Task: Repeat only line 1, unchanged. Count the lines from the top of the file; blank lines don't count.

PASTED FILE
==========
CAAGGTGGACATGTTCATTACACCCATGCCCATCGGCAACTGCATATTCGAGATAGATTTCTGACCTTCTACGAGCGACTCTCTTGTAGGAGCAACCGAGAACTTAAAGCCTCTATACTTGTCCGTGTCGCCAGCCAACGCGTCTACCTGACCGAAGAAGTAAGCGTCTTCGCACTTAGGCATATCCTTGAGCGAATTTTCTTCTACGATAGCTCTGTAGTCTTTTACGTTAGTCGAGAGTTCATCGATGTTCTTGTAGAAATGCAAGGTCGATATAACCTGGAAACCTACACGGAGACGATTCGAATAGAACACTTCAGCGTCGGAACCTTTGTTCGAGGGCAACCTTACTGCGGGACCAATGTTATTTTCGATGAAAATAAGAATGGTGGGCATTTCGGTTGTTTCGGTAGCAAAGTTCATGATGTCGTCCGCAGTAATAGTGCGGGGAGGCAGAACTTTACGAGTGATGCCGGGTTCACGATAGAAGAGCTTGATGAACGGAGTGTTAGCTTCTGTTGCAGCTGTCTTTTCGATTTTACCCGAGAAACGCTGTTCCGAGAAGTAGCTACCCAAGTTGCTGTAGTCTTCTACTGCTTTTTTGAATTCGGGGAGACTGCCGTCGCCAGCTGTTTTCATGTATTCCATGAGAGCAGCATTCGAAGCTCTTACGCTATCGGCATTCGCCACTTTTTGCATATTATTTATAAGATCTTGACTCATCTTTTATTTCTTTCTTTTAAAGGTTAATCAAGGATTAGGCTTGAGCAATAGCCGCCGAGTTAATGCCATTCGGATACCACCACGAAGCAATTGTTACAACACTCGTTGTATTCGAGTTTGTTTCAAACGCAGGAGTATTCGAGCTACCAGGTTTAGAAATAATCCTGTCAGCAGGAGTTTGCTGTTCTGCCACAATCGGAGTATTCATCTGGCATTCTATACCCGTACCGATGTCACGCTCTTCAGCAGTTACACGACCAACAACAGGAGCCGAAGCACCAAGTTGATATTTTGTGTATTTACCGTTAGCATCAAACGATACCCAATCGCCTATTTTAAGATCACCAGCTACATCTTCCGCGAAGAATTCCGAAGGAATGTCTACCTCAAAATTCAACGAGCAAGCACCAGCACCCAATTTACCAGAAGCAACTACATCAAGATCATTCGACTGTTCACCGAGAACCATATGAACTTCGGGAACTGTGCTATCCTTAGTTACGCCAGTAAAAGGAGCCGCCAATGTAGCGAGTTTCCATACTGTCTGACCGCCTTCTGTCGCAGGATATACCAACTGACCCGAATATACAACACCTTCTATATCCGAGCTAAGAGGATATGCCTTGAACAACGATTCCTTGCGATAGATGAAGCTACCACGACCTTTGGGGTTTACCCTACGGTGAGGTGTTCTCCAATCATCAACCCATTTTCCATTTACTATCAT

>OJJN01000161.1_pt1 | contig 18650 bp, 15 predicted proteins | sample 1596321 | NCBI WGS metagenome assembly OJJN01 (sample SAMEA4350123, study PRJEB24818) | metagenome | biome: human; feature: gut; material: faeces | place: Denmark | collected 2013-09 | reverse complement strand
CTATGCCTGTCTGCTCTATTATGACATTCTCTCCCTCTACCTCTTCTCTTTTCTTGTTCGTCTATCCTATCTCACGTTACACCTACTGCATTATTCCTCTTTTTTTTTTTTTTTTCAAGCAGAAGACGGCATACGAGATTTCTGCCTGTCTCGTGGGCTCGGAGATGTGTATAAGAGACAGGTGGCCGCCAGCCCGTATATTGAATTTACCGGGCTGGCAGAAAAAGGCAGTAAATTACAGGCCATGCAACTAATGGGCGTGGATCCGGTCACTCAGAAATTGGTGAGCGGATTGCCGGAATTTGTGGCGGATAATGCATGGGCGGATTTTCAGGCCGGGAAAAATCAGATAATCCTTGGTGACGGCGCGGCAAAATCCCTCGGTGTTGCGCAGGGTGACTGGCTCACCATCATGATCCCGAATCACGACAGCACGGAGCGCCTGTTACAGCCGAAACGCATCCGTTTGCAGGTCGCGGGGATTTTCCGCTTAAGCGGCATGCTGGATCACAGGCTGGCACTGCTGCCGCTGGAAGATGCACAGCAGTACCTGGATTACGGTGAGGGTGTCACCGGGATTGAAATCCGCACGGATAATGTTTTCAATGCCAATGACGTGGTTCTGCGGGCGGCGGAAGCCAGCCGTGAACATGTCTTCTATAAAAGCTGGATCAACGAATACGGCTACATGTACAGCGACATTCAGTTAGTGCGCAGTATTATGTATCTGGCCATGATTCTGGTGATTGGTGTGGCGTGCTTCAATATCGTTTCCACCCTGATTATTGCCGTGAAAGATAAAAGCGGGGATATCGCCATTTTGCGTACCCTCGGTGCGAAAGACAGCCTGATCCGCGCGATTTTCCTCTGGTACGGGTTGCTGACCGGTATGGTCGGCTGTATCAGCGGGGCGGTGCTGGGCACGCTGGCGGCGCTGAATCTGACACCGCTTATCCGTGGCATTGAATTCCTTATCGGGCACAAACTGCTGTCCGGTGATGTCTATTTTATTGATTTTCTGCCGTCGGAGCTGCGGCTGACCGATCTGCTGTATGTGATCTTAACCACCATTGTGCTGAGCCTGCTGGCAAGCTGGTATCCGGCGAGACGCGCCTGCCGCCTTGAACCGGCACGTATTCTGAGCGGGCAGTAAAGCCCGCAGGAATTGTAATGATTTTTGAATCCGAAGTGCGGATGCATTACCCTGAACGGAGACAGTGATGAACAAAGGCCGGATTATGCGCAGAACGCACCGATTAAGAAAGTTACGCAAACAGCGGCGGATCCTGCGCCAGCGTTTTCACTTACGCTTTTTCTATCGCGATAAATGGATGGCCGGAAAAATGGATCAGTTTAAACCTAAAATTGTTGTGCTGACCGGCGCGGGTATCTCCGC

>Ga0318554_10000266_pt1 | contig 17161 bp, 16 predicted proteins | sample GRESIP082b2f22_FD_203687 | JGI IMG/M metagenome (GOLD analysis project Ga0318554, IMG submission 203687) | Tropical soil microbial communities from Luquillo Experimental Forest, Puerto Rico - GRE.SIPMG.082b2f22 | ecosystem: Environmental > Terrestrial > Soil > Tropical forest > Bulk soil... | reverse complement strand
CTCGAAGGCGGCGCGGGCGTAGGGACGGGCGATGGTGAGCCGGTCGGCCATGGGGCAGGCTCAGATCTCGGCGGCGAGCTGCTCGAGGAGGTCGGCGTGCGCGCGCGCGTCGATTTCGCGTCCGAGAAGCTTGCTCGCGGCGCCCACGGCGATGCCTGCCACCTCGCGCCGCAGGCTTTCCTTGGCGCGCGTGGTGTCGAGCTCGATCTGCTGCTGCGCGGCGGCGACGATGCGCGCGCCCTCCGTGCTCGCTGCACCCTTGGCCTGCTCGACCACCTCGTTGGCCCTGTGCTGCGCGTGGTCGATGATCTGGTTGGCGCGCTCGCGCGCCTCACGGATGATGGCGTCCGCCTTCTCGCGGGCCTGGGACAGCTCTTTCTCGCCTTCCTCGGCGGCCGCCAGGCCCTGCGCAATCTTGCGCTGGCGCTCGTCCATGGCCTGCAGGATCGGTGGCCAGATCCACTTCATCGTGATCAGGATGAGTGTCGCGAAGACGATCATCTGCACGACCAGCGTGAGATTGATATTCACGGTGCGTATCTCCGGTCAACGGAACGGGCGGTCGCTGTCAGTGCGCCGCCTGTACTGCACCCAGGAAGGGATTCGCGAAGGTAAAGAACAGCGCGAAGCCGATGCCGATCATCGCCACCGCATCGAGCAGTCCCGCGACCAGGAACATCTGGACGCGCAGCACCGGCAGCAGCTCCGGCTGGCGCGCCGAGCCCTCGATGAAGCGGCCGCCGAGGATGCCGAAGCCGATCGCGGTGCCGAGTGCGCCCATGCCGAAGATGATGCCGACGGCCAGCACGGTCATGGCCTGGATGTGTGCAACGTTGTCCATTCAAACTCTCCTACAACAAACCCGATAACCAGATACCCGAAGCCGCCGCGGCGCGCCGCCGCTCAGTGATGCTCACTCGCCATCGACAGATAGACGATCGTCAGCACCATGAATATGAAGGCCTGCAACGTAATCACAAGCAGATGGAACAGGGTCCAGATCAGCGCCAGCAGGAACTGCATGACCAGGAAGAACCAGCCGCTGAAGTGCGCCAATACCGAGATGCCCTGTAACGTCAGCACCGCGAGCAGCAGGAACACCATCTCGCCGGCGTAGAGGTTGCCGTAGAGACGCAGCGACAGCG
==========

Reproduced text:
CAAGGTGGACATGTTCATTACACCCATGCCCATCGGCAACTGCATATTCGAGATAGATTTCTGACCTTCTACGAGCGACTCTCTTGTAGGAGCAACCGAGAACTTAAAGCCTCTATACTTGTCCGTGTCGCCAGCCAACGCGTCTACCTGACCGAAGAAGTAAGCGTCTTCGCACTTAGGCATATCCTTGAGCGAATTTTCTTCTACGATAGCTCTGTAGTCTTTTACGTTAGTCGAGAGTTCATCGATGTTCTTGTAGAAATGCAAGGTCGATATAACCTGGAAACCTACACGGAGACGATTCGAATAGAACACTTCAGCGTCGGAACCTTTGTTCGAGGGCAACCTTACTGCGGGACCAATGTTATTTTCGATGAAAATAAGAATGGTGGGCATTTCGGTTGTTTCGGTAGCAAAGTTCATGATGTCGTCCGCAGTAATAGTGCGGGGAGGCAGAACTTTACGAGTGATGCCGGGTTCACGATAGAAGAGCTTGATGAACGGAGTGTTAGCTTCTGTTGCAGCTGTCTTTTCGATTTTACCCGAGAAACGCTGTTCCGAGAAGTAGCTACCCAAGTTGCTGTAGTCTTCTACTGCTTTTTTGAATTCGGGGAGACTGCCGTCGCCAGCTGTTTTCATGTATTCCATGAGAGCAGCATTCGAAGCTCTTACGCTATCGGCATTCGCCACTTTTTGCATATTATTTATAAGATCTTGACTCATCTTTTATTTCTTTCTTTTAAAGGTTAATCAAGGATTAGGCTTGAGCAATAGCCGCCGAGTTAATGCCATTCGGATACCACCACGAAGCAATTGTTACAACACTCGTTGTATTCGAGTTTGTTTCAAACGCAGGAGTATTCGAGCTACCAGGTTTAGAAATAATCCTGTCAGCAGGAGTTTGCTGTTCTGCCACAATCGGAGTATTCATCTGGCATTCTATACCCGTACCGATGTCACGCTCTTCAGCAGTTACACGACCAACAACAGGAGCCGAAGCACCAAGTTGATATTTTGTGTATTTACCGTTAGCATCAAACGATACCCAATCGCCTATTTTAAGATCACCAGCTACATCTTCCGCGAAGAATTCCGAAGGAATGTCTACCTCAAAATTCAACGAGCAAGCACCAGCACCCAATTTACCAGAAGCAACTACATCAAGATCATTCGACTGTTCACCGAGAACCATATGAACTTCGGGAACTGTGCTATCCTTAGTTACGCCAGTAAAAGGAGCCGCCAATGTAGCGAGTTTCCATACTGTCTGACCGCCTTCTGTCGCAGGATATACCAACTGACCCGAATATACAACACCTTCTATATCCGAGCTAAGAGGATATGCCTTGAACAACGATTCCTTGCGATAGATGAAGCTACCACGACCTTTGGGGTTTACCCTACGGTGAGGTGTTCTCCAATCATCAACCCATTTTCCATTTACTATCAT